“Symphonic… The Great Believers soars… magnificent… Makkai has full command of her multi-generational perspective, and by its end, The Great Believers offers a grand fusion of the past and the present, the public and the personal. It’s remarkably alive despite all the loss it encompasses. And it’s right on target in addressing how the things that the world throws us feel gratuitously out of step with the lives we think we’re leading.” —The Chicago Tribune

“Busily Dickensian, her prose a relentless engine mowing back and forth across decades… missing no chance to remind us what’s at stake… Warmly dimensional… Compulsively readable.” —The San Francisco Chronicle

“To believe in something is to have faith, and Makkai dispenses it fiercely, in defiance of understandable nihilism and despair—faith in what’s right, in the good in others, in better outcomes, in time’s ability not to heal but to make something new.” —National Book Review

“A striking, emotional journey… Makkai creates a powerful, unforgettable meditation, not on death, but rather on the power and gift of life. This novel will undoubtedly touch the hearts and minds of readers.” —Publishers Weekly (starred review)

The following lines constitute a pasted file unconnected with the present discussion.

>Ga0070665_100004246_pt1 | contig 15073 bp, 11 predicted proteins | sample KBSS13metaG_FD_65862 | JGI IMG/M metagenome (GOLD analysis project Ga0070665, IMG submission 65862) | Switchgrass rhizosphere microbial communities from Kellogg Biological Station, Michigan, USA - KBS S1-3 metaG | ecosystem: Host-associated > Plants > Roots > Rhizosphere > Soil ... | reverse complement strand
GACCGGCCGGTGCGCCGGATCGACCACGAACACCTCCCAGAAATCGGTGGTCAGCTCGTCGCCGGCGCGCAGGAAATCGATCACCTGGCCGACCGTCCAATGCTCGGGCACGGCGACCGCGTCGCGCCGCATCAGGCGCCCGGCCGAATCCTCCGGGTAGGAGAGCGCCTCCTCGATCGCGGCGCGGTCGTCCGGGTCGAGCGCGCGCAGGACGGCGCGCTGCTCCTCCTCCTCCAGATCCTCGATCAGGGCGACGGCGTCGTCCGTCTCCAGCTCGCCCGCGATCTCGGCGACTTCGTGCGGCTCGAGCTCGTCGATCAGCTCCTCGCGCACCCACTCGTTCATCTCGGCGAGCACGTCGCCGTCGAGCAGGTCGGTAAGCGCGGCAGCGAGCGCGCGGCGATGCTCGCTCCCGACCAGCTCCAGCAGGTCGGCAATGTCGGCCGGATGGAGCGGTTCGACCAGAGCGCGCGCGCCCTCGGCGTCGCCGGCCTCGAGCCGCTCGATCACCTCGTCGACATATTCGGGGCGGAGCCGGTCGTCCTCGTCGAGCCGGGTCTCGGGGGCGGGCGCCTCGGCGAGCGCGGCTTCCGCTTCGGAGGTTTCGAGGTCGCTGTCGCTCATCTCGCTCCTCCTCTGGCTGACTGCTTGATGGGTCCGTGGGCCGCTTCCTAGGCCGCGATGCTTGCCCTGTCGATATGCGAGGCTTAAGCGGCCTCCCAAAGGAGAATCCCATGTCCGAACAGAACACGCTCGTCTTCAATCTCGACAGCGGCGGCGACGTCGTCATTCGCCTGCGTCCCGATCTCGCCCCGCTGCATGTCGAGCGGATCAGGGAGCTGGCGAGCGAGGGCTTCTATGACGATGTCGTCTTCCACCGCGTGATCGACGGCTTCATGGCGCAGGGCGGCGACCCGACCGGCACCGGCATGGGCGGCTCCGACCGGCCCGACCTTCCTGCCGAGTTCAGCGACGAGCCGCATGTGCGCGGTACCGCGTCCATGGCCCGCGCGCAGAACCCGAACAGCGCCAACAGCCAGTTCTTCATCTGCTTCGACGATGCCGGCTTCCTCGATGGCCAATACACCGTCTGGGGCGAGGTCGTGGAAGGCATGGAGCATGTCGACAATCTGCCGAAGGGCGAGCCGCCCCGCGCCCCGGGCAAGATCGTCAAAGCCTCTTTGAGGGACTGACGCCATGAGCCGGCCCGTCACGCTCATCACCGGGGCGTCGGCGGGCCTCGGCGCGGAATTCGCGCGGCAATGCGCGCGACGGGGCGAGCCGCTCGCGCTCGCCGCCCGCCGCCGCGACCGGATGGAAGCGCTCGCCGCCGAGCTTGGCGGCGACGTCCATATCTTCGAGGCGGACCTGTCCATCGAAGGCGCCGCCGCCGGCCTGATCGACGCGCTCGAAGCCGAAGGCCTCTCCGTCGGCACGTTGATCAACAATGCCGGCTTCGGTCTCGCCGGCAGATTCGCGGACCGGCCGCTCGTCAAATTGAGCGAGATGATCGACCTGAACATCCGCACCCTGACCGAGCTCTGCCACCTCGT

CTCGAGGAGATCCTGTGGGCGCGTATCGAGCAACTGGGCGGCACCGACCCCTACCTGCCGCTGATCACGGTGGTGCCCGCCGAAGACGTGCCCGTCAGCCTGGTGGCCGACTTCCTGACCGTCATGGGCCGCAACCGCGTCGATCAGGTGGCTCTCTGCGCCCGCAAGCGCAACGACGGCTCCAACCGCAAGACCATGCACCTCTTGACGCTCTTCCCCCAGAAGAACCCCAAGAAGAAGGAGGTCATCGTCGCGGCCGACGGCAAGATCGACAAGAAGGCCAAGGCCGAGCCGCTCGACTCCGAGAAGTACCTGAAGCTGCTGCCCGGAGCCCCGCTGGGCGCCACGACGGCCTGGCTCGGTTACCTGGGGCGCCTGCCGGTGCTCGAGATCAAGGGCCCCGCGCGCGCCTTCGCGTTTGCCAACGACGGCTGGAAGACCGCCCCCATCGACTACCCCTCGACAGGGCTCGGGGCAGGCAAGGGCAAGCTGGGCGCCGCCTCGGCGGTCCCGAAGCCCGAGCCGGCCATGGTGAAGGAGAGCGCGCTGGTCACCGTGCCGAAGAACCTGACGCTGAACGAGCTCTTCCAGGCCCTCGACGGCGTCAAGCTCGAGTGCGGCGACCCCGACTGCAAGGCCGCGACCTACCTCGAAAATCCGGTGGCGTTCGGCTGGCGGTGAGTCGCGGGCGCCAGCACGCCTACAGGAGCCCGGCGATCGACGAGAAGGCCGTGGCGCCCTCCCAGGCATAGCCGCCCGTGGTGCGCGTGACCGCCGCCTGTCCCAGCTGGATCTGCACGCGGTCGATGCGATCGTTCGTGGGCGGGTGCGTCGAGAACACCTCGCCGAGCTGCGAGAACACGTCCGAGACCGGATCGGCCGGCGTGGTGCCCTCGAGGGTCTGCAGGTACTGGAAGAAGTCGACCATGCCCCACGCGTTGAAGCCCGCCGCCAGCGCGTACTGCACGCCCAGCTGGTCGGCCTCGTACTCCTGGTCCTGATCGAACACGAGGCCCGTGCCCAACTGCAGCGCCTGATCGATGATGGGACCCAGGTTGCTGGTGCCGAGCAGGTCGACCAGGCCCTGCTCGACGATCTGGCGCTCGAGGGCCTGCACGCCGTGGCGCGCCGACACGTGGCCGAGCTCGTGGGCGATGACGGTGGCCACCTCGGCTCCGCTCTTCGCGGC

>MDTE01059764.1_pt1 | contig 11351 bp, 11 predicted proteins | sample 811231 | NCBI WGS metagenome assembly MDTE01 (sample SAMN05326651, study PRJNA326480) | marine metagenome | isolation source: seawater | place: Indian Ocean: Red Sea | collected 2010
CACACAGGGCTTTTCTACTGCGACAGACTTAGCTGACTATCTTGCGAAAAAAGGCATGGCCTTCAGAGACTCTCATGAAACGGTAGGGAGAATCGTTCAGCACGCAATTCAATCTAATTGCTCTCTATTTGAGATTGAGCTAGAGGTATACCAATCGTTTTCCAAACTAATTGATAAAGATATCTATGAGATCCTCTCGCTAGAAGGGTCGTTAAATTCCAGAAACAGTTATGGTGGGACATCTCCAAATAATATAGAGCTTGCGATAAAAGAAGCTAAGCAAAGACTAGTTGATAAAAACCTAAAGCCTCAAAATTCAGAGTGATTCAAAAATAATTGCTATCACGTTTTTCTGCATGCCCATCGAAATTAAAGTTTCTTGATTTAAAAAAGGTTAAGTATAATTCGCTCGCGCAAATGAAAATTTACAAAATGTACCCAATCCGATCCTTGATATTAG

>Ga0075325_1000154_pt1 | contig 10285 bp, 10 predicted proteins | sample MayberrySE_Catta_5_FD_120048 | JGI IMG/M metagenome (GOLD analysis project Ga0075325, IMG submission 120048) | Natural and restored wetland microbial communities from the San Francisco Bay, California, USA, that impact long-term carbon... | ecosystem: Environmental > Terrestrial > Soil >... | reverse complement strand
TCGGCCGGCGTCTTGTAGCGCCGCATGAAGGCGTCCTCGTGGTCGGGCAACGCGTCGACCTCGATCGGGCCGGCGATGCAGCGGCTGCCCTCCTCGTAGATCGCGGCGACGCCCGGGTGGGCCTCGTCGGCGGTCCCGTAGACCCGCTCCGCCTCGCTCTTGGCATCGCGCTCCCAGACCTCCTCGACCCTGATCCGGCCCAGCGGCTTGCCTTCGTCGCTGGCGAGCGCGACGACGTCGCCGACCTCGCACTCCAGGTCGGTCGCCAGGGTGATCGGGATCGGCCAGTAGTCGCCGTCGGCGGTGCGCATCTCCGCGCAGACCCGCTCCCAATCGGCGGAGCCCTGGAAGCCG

Luis Alberto Urrea

Writers in the Woods, Fall 2015 and Fall 2016

Luis Alberto Urrea’s novel The House of Broken Angels was named one of the NY Times 100 Notable Books of 2018.

“In Urrea’s sprawling, tender, funny and bighearted family saga — a Mexican-American novel that is also an American novel — the de La Cruz clan gathers in San Diego to celebrate the 70th birthday of its patriarch, who is dying of cancer.” —The New York Times 100 Notable Books of 2018

Urrea is the author of 17 books. His novels include Into the Beautiful North, an immensely popular community read choice, and The Hummingbird’s Daughter, named a best book of the year by many publications. The Devil’s Highway, Urrea’s 2004 non-fiction account of a group of Mexican immigrants lost in the Arizona desert, was a finalist for the Pulitzer Prize.

June Sylvester Saraceno

Writers in the Woods, Founder and Fairy Godmother